127 thoughts on “Nature

  1. How exciting you found a Rookery! Spring is nesting, and hatching season. They’re such fun, and entertaining to watch flying back and forth collecting new nesting materials to shore up the nest, and they chatter, and squabble a lot. Some of the noises they make are quite funny. Seeing the chicks is neat too if you can get back there.

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      1. Do you have an interchangable lens camera?
        A 70-300mm lens would get you closer, and if you can try to get a bit closer to the trees where the nests are.
        There are new super zoom Bridge cameras that make nice images. I am familiar with two brands the Nikon, and Panasonic ones.

        Tell me what you have now.

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      2. Ah! You’re shooting with the 18-55mm, and/or the 55-200mm lenses now?

        What lens you choose next will depend on how serious you want to photograph birds, and wildlife, and of course your budget. That one always gets me!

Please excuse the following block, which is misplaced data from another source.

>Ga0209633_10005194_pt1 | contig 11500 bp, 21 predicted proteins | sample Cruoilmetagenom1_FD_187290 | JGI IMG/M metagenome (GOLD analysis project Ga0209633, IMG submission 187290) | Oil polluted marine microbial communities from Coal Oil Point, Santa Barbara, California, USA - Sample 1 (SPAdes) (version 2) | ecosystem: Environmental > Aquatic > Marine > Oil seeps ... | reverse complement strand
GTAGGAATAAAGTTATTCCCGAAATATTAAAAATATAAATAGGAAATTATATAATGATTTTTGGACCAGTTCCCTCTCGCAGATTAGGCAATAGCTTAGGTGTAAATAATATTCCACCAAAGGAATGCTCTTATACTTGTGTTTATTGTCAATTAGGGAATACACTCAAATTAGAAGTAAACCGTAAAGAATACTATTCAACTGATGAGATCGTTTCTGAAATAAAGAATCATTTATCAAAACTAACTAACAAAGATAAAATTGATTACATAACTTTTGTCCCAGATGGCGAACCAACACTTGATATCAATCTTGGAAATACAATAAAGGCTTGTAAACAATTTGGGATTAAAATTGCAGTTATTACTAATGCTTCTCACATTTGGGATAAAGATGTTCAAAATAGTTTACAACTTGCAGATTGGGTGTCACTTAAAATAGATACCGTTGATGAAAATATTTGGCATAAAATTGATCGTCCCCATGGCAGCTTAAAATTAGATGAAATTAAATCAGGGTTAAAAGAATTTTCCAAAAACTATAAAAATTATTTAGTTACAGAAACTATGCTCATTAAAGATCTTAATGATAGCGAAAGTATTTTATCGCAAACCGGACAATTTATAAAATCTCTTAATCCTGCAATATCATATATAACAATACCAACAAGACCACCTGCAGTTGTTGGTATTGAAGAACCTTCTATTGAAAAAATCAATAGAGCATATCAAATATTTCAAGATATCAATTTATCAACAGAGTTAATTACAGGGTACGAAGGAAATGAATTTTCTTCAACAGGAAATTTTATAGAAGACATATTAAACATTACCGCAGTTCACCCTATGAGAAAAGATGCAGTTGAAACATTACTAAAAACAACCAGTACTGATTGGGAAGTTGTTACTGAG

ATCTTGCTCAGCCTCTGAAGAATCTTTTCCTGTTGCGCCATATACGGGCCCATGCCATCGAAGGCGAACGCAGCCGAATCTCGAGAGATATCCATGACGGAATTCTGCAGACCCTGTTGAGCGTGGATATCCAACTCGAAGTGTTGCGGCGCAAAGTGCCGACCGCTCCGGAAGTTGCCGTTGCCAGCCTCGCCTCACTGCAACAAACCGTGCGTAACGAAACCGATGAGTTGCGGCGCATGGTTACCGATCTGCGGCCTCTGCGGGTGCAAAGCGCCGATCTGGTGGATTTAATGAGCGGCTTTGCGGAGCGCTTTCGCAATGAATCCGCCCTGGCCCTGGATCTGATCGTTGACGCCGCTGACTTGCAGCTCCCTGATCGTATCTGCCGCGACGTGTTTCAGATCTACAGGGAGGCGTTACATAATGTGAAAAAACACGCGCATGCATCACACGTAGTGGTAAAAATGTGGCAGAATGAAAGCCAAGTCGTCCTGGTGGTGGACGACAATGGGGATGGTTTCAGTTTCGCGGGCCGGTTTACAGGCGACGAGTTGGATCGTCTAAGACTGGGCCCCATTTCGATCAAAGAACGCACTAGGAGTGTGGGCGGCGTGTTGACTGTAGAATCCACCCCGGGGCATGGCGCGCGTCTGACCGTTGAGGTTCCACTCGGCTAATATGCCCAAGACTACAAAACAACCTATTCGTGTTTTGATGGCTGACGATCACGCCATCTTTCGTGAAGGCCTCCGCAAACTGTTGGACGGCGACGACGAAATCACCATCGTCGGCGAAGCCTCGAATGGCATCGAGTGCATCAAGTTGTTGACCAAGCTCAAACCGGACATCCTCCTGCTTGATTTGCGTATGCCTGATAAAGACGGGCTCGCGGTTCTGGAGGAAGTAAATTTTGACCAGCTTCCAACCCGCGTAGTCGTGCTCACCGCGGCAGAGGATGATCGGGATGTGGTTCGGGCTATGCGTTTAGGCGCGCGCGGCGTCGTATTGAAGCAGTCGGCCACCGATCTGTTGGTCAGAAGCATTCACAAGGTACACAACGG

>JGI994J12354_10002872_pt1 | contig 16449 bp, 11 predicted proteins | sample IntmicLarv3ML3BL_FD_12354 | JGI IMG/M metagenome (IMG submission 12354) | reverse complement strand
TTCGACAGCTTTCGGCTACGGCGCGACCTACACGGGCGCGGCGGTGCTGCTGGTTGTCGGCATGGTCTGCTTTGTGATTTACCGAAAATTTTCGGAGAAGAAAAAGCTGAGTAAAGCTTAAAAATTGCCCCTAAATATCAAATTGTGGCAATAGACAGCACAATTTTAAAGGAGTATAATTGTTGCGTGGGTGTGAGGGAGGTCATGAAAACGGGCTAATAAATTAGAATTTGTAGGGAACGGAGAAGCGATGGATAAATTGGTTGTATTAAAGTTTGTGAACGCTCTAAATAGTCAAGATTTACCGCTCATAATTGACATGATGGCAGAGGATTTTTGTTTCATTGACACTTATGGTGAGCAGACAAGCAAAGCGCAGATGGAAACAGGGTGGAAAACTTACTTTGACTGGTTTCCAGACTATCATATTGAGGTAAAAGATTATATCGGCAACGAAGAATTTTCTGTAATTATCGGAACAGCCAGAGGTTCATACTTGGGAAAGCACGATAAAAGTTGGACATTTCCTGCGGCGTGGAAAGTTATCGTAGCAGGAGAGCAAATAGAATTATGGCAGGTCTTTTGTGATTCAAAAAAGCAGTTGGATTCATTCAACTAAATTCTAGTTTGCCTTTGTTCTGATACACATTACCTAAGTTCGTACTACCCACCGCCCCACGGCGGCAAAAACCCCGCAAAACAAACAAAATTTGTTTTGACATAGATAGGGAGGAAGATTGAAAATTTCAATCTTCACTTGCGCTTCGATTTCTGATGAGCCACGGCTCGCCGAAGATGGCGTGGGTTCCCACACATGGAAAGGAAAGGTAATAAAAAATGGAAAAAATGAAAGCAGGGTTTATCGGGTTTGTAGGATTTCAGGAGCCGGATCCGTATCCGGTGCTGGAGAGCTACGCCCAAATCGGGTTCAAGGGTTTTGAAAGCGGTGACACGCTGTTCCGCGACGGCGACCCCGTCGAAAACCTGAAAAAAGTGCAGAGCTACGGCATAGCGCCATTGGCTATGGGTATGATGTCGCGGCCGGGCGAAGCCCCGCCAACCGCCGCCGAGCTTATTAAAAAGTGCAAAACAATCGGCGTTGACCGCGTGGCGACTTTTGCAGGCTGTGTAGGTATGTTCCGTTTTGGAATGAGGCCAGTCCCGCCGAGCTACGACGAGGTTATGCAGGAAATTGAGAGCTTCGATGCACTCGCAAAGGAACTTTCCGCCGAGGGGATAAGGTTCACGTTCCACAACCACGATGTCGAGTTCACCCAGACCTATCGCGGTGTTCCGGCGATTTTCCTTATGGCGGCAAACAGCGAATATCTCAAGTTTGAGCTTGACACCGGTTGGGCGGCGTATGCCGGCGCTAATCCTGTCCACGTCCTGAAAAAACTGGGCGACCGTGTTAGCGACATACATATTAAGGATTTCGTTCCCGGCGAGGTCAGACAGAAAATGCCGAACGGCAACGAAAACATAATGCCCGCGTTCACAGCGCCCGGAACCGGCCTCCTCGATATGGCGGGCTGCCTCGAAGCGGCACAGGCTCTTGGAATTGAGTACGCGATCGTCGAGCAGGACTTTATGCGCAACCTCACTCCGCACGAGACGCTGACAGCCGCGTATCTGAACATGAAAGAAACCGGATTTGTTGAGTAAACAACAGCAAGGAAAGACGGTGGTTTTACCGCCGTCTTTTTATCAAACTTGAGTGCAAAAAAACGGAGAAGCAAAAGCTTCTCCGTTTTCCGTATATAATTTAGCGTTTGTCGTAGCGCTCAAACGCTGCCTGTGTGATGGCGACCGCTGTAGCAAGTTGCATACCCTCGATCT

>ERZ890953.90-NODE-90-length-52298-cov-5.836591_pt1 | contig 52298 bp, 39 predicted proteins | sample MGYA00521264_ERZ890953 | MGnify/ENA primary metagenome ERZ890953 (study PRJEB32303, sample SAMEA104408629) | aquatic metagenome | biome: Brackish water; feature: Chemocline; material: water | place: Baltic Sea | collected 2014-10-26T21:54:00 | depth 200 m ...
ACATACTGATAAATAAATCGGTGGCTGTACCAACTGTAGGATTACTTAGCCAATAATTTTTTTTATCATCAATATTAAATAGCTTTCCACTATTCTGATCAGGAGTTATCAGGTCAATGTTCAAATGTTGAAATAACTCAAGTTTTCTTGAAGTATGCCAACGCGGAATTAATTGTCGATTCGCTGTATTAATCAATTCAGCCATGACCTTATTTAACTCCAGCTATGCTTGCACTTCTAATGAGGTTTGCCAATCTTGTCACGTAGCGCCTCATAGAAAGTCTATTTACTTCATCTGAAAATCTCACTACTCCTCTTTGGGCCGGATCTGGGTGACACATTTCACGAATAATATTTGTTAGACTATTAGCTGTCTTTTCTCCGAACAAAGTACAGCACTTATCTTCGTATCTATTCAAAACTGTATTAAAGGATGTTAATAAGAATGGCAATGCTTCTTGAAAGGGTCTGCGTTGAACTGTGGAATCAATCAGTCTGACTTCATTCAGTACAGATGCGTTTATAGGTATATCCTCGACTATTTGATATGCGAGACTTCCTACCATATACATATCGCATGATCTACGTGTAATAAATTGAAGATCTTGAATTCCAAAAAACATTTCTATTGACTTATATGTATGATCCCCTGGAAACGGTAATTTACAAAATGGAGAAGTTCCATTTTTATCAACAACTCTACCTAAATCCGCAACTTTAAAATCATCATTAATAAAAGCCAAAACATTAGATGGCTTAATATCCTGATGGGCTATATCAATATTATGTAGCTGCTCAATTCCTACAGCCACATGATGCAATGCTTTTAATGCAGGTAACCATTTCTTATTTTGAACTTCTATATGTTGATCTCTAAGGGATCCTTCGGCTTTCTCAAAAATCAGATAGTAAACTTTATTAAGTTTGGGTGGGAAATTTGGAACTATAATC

The 70-300mm VR II is a step up in reach and is a lovely performer.

        More serious and better quality is the 300mm f4, or the 80-400mm VR II, or the new 200-500mm f5.6 VR.

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      3. I guess I just want the next step up? My son runs and so even trying to get good pictures of him is tough. ok yes it is the 18-55. I saw some refurbished lenses so I would be fine with trying one of those as budget is tight. What would you recommend and do they all fit any camera? Thanks so much for this info.

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      4. The Nikon camera mount is an F mount which will fit Nikon lenses all the way back to 60’s, but not all lenses will auto-focus on your camera. Manual focus lenses of course won’t auto-focus, but your camera doesn’t have an auto-focus motor built in, so you need to have lenses that do have an auto-focus motor. So, if you stick to the newest lenses you’ll have auto-focus and be able to switch to manual focus when you want or need to.
        You’re looking for AF-S lenses. Any lens older than that probably won’t auto-focus on your camera.

        The 70-300mm VR II AF-S lens is a good performer, but it has limits. It’s the same speed as your current 18-55mm lens. So it will be f/5.6 when zoomed out to 300mm. It needs good light and contrast or it tends to hunt = the focus tries to lock on to what you’re aiming at but it can’t grab it so the lens tries to obtain focus zooming in and out…hunting. I call this lens a “sunny day” lens.